Set in a remote village, deep in cactus covered mountains, two women are pregnant by the same man. Angele is the man's stepdaughter and Chebe's husband is away working somewhere else. La Tirisia follows the lives of these women and their families and friends.
Nothing much happens in this village, other than the occasional visit from a troupe of clown acrobats and a political hustings where so few people turn up the candidate can't be bothered to stop and speak (a scene full of humour). So the individual dramas going on in these women's lives are noted and commented on, though without too much overt negativity outwith the women's closest circles. Angele helps her family with their work in the salt fields, while seemingly in denial about the fact she's soon to become a mother. Cheba meanwhile looks after her growing family, helped by her gay best friend, and waits anxiously for her husband's return
Life is dominated by the starkly magnificent landscape and the amazing cacti as much as it is by the church. The dusty ochre palette is occasionally brightened by the red of bougainvillea and carnations. Dialogue is sparse and much of the story is told through the low key-actions and body language of the characters, which in this film works much better than it does in some similarly quiet films.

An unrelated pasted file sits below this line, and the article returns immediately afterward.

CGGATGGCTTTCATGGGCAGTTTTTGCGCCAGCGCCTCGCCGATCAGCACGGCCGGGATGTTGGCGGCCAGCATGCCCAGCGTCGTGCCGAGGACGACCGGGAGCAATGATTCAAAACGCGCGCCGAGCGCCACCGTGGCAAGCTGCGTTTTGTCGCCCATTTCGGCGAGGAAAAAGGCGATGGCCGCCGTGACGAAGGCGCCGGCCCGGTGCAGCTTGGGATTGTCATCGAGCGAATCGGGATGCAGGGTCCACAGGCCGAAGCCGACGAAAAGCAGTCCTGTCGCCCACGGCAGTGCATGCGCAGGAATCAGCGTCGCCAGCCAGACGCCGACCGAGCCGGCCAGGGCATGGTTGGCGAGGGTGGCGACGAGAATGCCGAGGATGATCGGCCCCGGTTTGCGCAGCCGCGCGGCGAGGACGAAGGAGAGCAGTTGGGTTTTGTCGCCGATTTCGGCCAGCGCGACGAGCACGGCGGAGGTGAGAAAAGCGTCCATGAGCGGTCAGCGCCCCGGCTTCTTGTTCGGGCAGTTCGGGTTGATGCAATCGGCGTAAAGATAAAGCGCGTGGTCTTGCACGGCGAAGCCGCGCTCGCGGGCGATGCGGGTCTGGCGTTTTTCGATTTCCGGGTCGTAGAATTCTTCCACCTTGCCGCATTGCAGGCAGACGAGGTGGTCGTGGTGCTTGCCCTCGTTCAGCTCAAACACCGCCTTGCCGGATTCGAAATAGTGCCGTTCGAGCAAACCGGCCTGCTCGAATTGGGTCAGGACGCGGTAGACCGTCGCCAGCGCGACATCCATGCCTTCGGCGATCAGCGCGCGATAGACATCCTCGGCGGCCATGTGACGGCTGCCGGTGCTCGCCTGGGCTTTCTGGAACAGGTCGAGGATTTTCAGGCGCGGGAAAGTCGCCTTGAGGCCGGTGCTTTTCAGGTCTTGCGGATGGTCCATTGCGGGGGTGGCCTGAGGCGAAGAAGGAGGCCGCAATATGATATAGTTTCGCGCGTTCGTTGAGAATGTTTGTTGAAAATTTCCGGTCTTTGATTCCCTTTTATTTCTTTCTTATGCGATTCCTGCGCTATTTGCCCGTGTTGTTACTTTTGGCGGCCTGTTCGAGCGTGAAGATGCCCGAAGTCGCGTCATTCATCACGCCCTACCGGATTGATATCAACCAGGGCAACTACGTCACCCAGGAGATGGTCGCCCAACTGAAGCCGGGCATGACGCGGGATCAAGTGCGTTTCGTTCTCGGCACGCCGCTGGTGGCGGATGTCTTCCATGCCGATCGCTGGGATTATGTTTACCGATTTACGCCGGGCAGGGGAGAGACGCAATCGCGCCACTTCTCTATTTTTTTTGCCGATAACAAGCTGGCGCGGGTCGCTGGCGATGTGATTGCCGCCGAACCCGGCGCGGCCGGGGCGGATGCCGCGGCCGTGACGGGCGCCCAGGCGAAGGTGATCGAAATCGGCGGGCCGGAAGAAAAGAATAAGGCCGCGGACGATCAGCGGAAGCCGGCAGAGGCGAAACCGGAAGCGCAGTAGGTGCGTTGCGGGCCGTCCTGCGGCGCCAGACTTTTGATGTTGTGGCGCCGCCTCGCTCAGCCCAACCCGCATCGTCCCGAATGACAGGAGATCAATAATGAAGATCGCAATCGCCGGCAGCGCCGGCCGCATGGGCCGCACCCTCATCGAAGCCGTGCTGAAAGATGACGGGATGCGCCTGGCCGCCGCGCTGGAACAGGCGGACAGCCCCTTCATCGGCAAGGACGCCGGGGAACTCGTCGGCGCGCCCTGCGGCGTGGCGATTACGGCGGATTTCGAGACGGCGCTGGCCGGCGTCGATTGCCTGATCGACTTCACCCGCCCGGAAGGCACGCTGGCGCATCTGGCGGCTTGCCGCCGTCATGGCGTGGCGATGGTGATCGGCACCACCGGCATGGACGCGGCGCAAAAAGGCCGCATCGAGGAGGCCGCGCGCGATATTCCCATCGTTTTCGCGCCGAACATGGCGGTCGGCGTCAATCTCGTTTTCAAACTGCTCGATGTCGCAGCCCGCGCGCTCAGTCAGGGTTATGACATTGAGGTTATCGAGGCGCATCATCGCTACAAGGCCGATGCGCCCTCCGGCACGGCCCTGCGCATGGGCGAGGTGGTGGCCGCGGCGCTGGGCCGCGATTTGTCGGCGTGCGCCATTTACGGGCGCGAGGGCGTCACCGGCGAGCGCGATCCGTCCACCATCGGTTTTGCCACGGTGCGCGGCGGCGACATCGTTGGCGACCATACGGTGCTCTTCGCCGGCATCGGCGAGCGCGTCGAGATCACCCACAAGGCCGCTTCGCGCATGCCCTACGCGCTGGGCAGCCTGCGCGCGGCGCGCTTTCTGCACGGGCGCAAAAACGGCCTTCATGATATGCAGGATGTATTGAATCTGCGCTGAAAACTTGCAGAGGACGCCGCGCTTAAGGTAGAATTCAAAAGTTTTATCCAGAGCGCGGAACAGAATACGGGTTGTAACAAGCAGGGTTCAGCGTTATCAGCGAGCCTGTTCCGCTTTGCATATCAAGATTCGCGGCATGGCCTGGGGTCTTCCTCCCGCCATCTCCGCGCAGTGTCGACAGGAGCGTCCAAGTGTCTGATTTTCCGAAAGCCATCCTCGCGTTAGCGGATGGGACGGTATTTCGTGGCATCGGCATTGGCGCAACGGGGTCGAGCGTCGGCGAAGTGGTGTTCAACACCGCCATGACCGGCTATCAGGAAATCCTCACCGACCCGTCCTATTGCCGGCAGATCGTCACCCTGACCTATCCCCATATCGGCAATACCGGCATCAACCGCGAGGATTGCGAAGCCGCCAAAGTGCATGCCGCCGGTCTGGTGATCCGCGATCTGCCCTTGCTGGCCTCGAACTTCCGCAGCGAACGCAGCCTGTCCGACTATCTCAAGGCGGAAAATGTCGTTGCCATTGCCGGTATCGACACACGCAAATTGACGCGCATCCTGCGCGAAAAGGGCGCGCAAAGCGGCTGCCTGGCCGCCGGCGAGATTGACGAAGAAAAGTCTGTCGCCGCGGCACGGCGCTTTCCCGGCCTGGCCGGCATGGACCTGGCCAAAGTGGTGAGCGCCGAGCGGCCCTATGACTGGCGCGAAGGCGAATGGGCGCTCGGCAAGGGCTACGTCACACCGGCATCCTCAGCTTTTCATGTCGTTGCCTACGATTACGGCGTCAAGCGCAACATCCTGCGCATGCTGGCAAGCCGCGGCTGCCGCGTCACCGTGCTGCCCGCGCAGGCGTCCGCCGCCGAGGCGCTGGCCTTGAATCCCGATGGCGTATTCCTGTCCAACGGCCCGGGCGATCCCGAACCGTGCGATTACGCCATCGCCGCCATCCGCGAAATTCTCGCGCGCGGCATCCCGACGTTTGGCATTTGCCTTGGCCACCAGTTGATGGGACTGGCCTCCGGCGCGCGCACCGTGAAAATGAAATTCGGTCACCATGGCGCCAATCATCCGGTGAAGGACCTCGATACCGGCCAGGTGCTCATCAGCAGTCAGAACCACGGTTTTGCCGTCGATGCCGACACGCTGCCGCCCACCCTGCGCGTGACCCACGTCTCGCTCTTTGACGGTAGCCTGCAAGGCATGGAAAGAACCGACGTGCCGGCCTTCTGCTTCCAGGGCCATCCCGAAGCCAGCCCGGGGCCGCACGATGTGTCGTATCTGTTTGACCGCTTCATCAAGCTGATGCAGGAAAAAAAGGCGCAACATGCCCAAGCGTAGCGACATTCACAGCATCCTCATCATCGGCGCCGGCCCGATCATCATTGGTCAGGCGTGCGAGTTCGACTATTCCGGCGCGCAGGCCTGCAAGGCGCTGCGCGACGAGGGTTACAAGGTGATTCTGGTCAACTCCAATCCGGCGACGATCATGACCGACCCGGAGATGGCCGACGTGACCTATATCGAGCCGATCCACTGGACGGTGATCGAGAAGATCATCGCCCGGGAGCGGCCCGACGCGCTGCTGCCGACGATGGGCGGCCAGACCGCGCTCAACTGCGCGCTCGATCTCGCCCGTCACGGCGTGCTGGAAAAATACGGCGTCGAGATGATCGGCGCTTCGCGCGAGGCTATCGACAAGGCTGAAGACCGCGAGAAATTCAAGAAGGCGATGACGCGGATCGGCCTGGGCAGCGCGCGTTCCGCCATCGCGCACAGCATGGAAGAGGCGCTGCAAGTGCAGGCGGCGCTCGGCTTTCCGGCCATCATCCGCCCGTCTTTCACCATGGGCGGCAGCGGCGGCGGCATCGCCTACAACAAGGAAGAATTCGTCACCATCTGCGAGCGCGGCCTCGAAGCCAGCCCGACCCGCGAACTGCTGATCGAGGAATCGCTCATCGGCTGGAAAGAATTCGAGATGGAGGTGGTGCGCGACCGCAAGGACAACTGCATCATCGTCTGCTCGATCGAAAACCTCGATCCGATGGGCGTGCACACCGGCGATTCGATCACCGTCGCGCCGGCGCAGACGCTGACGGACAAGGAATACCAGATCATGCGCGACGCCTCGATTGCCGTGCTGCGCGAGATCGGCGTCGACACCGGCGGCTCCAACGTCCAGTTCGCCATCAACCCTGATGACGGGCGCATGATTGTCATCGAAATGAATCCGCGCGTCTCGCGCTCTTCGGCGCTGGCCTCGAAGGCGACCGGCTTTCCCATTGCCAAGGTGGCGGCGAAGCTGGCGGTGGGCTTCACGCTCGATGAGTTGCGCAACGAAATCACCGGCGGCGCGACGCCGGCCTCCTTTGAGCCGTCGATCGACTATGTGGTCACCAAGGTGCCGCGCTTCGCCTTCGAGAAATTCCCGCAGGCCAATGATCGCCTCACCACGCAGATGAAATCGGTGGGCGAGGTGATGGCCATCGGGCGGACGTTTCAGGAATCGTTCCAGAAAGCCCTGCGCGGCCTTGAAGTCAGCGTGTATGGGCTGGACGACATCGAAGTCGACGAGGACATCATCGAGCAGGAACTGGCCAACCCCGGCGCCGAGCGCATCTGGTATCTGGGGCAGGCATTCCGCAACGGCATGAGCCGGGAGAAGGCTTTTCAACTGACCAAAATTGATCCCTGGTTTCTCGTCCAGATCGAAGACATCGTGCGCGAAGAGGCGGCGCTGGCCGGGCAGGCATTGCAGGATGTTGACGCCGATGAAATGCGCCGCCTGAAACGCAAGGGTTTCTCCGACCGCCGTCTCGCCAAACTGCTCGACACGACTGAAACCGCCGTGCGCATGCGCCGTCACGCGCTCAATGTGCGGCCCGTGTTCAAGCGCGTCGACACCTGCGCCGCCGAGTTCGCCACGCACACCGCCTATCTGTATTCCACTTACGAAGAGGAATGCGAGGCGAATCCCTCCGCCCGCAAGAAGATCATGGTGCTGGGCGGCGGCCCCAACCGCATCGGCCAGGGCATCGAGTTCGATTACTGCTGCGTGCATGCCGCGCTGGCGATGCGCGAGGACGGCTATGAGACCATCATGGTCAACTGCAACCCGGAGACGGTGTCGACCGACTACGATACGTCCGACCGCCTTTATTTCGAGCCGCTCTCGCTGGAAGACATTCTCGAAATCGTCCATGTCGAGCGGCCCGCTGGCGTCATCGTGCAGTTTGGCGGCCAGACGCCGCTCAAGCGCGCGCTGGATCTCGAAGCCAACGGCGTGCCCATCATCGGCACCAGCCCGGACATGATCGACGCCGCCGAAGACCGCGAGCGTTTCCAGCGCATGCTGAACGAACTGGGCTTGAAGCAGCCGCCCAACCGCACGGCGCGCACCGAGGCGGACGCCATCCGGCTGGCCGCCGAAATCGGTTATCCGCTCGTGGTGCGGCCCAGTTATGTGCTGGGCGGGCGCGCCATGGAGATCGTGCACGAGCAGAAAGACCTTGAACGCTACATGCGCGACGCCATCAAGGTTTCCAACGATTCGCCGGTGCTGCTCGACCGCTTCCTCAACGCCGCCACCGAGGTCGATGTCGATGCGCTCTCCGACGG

This is a beautiful, sensitively made film that will linger in the mind.
La Tirisia is showing as part of the Edinburgh International Film Festival:
16.25, 21 June and 1340, 28 June both at Filmhouse.
You can read my reviews of other films from this year's festival by following the links below:
When Elephants Fight - conflict minerals in Congo
Iron Ministry - a cinematic journey through China by rail
Index Zero - dystopian SF set in a future Fortress Europe
30 Days Wild goes to the cinema - how the landscape backdrops two films set in very different countries (Sand Dollars and The Gulls)
Disclaimer - I have a press pass for the Edinburgh International Film Festival and saw a free press screening of this film.
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